In testimony during a tribunal hearing in Guelph this week, the difference between renting and owning egg quota was outlined during questioning by lawyer Herman Turkstra.
Under the current Egg Farmers of Ontario leasing program, it charges $7.30 per hen per year. Of that, $5.85 goes to the national agency and the board uses the rest to hold down levy charges to underwrite it’s administration budget.
If the production increase were achieved instead by increasing farmers’ quotas, they could either use the quota or sell it at the going market rate of almost $300 per hen.
Selling would yield a windfall of $397,800 if each quota holder got the same volume he could currently achieve under the board’s leasing policy.
That, as Turkstra outlined, is 6,630 for a quota holder whose barns are now full, but who decides that in order to qualify for the leasing volume, would split his quota and move some to another property he owns.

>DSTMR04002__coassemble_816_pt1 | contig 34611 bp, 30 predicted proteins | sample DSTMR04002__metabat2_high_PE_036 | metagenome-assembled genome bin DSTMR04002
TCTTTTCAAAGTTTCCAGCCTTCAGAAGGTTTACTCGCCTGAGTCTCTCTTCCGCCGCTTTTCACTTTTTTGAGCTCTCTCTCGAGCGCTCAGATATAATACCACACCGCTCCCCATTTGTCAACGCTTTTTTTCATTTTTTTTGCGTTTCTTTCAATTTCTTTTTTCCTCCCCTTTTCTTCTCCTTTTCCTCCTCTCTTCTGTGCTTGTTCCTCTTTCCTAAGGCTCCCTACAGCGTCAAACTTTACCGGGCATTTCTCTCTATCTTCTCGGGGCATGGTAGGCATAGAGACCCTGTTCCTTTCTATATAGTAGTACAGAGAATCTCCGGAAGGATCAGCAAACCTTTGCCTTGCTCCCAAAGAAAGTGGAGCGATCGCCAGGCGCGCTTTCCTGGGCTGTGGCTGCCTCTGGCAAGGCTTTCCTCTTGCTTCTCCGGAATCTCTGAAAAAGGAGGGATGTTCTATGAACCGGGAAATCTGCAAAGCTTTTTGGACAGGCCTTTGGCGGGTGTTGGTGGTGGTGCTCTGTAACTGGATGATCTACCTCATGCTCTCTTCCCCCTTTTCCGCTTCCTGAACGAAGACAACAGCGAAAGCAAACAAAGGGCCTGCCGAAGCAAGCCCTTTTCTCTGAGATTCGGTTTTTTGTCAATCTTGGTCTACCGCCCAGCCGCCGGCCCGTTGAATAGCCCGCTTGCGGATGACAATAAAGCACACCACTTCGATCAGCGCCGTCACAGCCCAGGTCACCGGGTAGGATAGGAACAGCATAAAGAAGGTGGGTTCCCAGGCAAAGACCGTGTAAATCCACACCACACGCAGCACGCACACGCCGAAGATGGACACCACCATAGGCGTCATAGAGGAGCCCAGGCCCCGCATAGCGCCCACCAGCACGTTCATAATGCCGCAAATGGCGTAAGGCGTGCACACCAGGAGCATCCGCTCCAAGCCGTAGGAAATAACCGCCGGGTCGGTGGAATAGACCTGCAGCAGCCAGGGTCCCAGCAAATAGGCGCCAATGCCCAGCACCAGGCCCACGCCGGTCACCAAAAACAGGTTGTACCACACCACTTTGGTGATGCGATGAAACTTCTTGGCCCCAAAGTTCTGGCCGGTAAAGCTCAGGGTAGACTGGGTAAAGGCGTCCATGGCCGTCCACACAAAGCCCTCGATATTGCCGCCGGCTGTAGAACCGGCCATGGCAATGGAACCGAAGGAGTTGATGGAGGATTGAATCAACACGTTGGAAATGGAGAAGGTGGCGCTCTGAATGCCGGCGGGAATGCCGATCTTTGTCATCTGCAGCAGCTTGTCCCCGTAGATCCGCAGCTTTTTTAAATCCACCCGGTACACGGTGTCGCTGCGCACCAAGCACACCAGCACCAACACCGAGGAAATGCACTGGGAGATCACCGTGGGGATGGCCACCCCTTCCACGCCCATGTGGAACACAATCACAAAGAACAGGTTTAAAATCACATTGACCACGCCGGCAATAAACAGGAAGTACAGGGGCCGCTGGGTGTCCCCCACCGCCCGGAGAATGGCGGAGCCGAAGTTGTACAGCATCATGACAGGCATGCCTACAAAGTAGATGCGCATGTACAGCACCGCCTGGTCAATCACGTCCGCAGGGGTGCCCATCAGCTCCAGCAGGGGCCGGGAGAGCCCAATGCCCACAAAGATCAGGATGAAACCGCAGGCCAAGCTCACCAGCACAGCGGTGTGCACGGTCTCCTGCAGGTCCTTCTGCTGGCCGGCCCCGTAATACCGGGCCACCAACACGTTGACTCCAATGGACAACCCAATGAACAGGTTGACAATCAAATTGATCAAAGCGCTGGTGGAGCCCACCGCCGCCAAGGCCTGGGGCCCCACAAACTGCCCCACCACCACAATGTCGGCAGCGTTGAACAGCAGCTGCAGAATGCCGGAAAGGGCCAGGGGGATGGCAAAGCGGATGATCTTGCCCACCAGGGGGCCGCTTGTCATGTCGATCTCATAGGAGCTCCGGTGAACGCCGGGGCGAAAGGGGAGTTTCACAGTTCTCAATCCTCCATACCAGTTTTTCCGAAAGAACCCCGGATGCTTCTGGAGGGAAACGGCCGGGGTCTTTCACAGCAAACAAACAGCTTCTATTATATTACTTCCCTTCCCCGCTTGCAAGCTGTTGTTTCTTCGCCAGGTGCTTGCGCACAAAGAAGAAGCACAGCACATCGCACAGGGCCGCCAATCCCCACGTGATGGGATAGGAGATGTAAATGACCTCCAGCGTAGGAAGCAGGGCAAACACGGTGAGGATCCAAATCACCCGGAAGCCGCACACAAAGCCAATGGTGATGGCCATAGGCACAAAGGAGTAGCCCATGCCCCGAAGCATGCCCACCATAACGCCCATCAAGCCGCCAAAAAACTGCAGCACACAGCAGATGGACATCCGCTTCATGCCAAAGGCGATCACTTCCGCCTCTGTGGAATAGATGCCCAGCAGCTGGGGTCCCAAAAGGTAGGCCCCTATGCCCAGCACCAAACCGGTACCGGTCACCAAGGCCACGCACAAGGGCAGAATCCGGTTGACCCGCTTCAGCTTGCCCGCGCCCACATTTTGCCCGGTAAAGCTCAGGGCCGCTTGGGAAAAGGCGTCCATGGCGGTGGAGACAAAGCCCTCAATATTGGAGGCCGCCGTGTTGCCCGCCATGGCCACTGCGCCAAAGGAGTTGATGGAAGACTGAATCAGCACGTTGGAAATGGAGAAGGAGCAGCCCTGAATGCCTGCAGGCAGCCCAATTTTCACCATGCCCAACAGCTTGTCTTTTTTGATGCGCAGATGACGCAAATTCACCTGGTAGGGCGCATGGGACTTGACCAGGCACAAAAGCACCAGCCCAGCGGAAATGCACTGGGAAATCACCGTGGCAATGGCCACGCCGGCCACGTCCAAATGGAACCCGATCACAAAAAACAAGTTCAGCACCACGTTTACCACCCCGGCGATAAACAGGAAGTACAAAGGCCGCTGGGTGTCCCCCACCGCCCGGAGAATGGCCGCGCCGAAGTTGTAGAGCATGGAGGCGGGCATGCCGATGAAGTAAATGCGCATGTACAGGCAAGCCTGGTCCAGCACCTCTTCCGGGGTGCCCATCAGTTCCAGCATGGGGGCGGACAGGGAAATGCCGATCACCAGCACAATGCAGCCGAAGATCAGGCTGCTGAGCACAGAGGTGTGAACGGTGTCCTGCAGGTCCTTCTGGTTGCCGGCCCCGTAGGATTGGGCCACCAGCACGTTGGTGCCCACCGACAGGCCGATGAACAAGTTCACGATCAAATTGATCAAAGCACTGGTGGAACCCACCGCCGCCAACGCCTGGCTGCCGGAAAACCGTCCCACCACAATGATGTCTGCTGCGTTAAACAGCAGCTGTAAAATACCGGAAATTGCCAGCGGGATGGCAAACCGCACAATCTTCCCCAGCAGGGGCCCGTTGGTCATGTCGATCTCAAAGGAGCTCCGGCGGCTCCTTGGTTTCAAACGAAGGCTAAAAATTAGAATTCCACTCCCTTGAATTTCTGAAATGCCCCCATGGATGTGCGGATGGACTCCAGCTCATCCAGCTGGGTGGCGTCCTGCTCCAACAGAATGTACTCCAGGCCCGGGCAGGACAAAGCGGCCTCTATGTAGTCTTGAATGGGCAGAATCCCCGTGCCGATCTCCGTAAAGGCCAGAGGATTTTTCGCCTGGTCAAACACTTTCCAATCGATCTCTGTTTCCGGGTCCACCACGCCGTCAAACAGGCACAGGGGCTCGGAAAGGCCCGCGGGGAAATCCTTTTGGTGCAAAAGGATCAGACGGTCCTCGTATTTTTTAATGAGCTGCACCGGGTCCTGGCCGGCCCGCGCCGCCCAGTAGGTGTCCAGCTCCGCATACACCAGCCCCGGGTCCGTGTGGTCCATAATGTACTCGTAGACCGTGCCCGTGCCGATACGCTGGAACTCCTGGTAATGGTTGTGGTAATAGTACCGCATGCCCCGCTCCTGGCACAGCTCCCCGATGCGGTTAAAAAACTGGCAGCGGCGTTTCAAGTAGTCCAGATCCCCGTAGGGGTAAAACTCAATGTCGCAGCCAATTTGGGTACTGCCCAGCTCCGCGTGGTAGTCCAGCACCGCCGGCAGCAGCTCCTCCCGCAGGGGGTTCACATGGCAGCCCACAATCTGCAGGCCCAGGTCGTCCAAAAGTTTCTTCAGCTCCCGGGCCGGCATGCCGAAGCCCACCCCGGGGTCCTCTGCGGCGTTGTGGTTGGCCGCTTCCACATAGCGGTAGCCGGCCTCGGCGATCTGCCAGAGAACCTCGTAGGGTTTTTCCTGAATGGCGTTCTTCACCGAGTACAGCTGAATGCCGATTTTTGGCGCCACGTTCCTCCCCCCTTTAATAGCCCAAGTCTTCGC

He now qualifies to lease 6,630 hens per premises, a total of 13,260 hens.
The board used to increase or decrease quotas to balance supply and demand. In 2010, it began allowing farmers whose barns were full to lend their excess quota to the marketing board which then, in turn, leased those birds to farmers who had enough space to house the extra hens.
In 2013, the board decided to lease all of its additional production rights (gained from the national agency) rather than distributing them as additional quota.
It also decided to give every quota holder the same number of additional hens – provided they had barn space to house them – rather than a percentage increase based on the amount of quota they each own.